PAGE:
July 22, 2014
Steve Hvozdovich, Clean Water Action, 412-765-3053 x 210 cell - 412-445-9675
Karen Feridun, Berks Gas Truth, 610-678-7726
Maya van Rossum, the Delaware Riverkeeper, 215-369-1188 x 102 (rings through to cell)
Tracy Carluccio, Delaware Riverkeeper Network, 215-369-1188 ext. 104
Nadia Steinzor, Earthworks Oil and Gas Accountability Project, 845-417-6505
Thomas Au, Sierra Club Pennsylvania Chapter, 717-234-7445
Nick Kennedy, Mountain Watershed Association, 724-455-4200 x 6
Kristen Cevoli, PennEnvironment, 215-732-5897 ext. 4

Auditor General Issues Critical PA DEP Audit
Pennsylvania Environmental Organizations Applaud Investigation’s Goals 
Report's findings mirror concerns raised by Pennsylvanians dealing with water contamination

Harrisburg, PA – Pennsylvania’s Auditor General office released a highly anticipated audit of the Department of Environmental Protection’s performance regarding shale gas development today.

Auditor General Eugene DePasquale stated that the audit “…shows that the meteoric growth of the shale gas industry caught the Department of Environmental Protection unprepared to effectively administer laws and regulations to protect drinking water and unable to efficiently respond to citizen complaints”.  The report is available here.

"The Auditor General's inspection is not just a capture of deficiencies within the agency in present time but a call to the future to take actions that will improve agency policies &
operations so that public confidence in the agency can be restored & we can better protect
drinking water & public health", said Steve Hvozdovich, Marcellus Shale Policy Associate,
Clean Water Action.

"For countless Pennsylvanians in the Marcellus and Utica, the Auditor General's findings come as no surprise. His frank assessment of the deficiencies within the DEP accurately tells the story of an agency that was unprepared to deal with shale gas development's impacts on our water supply and, by extension, our communities. The tenor of the agency's response included in the report is discouraging in its denial of many of the problems the Auditor General has cited and its misguided belief that it has satisfactorily addressed some of the other issues, particularly those dealing with transparency and public access to critical data," said Karen Feridun, founder of
Berks Gas Truth.

“PADEP owes it to the people of Pennsylvania and its water, air, and communities to take forthright action to adopt all the findings and recommendations of this comprehensive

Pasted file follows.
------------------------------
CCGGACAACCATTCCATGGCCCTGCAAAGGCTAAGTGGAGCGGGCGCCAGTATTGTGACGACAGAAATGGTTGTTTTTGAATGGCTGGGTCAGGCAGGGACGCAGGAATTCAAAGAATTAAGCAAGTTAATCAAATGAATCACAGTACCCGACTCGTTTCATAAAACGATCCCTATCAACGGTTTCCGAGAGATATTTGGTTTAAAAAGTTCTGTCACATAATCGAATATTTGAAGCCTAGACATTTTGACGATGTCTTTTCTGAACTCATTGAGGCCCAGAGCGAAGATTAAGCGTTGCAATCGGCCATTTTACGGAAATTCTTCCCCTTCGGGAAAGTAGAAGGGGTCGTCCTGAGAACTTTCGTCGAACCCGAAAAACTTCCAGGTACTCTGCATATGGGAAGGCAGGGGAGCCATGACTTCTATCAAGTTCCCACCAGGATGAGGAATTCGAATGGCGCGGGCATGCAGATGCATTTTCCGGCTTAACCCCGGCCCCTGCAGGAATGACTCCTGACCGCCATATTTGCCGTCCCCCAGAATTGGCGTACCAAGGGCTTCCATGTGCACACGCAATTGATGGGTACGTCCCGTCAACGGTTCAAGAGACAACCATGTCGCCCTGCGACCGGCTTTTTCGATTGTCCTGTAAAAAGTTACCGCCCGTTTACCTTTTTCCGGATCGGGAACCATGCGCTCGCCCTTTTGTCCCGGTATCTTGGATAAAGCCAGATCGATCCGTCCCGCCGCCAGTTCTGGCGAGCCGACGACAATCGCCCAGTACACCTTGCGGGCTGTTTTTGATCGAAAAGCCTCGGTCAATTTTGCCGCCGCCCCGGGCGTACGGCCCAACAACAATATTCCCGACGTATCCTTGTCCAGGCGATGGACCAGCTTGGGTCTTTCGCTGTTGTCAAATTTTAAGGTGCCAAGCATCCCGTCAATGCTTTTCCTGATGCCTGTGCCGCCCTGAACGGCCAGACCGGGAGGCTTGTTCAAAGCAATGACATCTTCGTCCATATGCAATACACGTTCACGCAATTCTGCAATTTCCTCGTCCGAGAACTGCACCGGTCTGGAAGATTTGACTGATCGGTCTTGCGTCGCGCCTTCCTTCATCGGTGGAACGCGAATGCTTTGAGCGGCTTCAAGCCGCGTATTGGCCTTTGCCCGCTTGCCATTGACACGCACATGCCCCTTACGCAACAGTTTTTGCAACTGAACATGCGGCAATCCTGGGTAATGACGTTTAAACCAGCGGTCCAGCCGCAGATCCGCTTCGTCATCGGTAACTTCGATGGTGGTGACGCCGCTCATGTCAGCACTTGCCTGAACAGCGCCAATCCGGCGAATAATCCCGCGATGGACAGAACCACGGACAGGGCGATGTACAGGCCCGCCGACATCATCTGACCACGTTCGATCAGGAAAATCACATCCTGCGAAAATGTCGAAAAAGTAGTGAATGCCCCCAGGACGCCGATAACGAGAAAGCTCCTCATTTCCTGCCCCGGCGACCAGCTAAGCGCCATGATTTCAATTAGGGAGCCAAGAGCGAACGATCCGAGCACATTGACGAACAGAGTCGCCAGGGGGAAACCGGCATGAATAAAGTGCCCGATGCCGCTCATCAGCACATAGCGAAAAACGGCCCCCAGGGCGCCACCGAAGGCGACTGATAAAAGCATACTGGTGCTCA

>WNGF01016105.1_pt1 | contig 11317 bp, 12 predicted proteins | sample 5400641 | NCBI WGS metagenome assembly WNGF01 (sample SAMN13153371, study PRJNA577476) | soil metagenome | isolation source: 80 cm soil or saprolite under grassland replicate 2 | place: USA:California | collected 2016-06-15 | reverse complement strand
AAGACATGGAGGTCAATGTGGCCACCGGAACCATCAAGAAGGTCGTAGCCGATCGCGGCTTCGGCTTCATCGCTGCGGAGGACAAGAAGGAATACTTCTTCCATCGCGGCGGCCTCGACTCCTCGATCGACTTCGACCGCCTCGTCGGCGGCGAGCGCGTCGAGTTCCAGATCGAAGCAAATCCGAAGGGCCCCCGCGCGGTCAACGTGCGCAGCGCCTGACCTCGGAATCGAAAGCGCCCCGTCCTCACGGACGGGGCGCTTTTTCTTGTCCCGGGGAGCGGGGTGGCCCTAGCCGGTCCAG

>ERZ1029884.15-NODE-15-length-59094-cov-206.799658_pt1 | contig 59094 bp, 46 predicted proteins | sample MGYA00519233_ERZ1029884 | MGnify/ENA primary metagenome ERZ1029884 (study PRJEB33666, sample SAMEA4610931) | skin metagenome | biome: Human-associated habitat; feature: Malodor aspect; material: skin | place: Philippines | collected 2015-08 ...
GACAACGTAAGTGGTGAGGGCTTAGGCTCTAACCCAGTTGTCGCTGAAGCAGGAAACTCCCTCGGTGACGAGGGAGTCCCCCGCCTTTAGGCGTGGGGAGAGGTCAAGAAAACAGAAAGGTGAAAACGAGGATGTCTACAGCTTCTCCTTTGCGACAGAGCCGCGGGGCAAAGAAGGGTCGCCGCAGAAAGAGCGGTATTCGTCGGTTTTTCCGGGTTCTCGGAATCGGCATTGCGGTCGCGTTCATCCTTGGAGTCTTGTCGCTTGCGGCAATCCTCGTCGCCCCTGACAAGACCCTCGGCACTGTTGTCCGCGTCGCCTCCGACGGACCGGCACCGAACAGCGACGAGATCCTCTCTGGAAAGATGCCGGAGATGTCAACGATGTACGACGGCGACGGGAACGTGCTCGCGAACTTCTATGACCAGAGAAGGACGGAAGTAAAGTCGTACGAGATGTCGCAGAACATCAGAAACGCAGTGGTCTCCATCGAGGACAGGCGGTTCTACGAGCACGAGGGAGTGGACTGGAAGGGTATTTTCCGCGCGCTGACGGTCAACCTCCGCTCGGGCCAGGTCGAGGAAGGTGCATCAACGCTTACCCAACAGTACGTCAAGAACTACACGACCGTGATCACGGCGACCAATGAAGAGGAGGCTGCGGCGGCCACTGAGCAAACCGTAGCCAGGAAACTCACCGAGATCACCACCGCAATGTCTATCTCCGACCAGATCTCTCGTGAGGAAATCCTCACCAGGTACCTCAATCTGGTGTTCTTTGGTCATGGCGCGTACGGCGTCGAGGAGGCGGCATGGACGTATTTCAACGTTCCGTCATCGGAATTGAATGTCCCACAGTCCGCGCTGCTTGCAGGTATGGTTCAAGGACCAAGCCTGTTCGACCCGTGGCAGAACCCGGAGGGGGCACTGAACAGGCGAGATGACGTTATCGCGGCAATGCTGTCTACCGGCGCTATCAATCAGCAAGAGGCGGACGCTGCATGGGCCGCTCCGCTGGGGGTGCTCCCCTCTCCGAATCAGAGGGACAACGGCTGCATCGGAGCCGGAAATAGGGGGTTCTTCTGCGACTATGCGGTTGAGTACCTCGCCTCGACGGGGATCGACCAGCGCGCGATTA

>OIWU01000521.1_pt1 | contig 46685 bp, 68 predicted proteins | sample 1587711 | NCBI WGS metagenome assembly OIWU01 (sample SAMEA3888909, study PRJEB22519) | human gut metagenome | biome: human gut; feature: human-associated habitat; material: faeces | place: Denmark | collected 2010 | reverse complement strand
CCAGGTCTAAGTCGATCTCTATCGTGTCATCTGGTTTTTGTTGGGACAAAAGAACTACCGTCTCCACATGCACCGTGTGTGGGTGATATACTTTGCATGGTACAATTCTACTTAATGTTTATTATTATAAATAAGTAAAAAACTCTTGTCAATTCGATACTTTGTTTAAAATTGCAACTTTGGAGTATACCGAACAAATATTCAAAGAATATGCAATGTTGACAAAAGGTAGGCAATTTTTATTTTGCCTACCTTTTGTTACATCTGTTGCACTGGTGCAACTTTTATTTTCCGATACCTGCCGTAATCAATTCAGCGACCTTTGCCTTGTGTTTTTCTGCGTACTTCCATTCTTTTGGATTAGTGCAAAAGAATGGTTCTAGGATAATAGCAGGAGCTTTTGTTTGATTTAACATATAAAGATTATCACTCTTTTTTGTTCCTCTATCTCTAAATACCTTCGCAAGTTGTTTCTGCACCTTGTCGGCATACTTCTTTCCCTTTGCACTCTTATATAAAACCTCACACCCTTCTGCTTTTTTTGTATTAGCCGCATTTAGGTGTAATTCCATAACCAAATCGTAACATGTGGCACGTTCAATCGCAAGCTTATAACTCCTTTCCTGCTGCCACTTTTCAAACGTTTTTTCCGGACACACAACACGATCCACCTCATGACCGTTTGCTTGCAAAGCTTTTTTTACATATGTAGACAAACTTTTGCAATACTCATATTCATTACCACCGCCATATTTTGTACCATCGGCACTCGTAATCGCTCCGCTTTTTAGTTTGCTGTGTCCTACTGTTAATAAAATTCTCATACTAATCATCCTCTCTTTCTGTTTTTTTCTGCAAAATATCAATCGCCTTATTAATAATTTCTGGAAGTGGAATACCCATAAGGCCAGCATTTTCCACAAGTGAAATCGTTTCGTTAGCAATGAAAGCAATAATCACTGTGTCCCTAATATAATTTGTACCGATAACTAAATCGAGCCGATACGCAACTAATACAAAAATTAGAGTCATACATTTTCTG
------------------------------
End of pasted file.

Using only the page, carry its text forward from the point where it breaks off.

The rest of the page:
performance audit by the Auditor General. The Auditor General has made it clear there is an
expectation that this audit will result in change. The fact that DEP is already contesting the
findings of the report as well as some of the 29 recommendations is a troubling sign that we hope public attention will quickly change,” said Maya van Rossum, the Delaware Riverkeeper.

“The Auditor General’s report is a sorely needed reality check by an independent office
that knows how to perform a straightforward audit. This professional analysis of PADEP exposes the failings of the agency to effectively regulate the industry during this unprecedented shale gas rush that has gripped the Commonwealth. When you delve into the audit’s details of how and why the industry got ahead of government in Pennsylvania, lessons emerge that provide the guidance needed for critically needed reform at PADEP,” said Tracy Carluccio, Deputy Director, Delaware Riverkeeper Network.

"The auditor general has confirmed what Pennsylvania residents have long been saying and experiencing: the impacts of gas development are real, intense, and not being addressed,"
says Nadia Steinzor of Earthworks' Oil & Gas Accountability Project. "DEP and the legislature
can start putting the public interest first by adopting the report's recommendations, dedicating
more resources to enforcement, and working more closely with communities to solve problems
than they do with industry," said Nadia Steinzor, Eastern Program Coordinator, Earthworks.

“The Auditor General confirmed what many outside observers have been saying --
Pennsylvania residents who live in drilling areas face a significant risk because DEP, the agency tasked to protect them, is Ill-equipped to do so. Pennsylvanians deserve better,” said Tom Au, Conservation Chair, Sierra Club Pennsylvania Chapter.

“Finally the fundamental flaws in the DEP’s management of the impacts from shale gas
development have come to light. The Auditor General’s report vindicates the ever growing
chorus of voices that have been calling on the DEP for years to reform its practices, and for sufficient funding for adequate staffing. Having devoted significant resources to combat the impacts of water contamination, bureaucratic delay, and flawed information on the communities
we serve, we hope this report sparks real change in shale extraction oversight,” said Nick
Kennedy, Community Advocate, Mountain Watershed Association.

“Sadly, this report just validates what most Pennsylvanians already knew,” stated Kristen Cevoli, Fracking Program Director of PennEnvironment. “When it comes to fracking, the Keystone state deserves environmental cops on the beat, instead Pennsylvania’s environment has been left with Keystone cops on the beat. This is just more piece of evidence about why Pennsylvania must take a timeout from fracking until we can ensure the protection of the state’s residents and environment.”

For the last 18 months, environmental and citizens groups have been in touch with DEP
regarding our grave concerns about procedures and policies for water quality monitoring, testing, and response in the face of the shale gas boom. It has long been clear that they lack transparency; result in the withholding of vital data from affected households and the public; force residents to undergo prolonged exposure to contaminants that can impact health; and delay action necessary to correct pollution and ensure that operators provide clean drinking water to those who need it.

The audit confirms that basic reforms are needed to address the harms communities are
experiencing from shale gas development in the Commonwealth.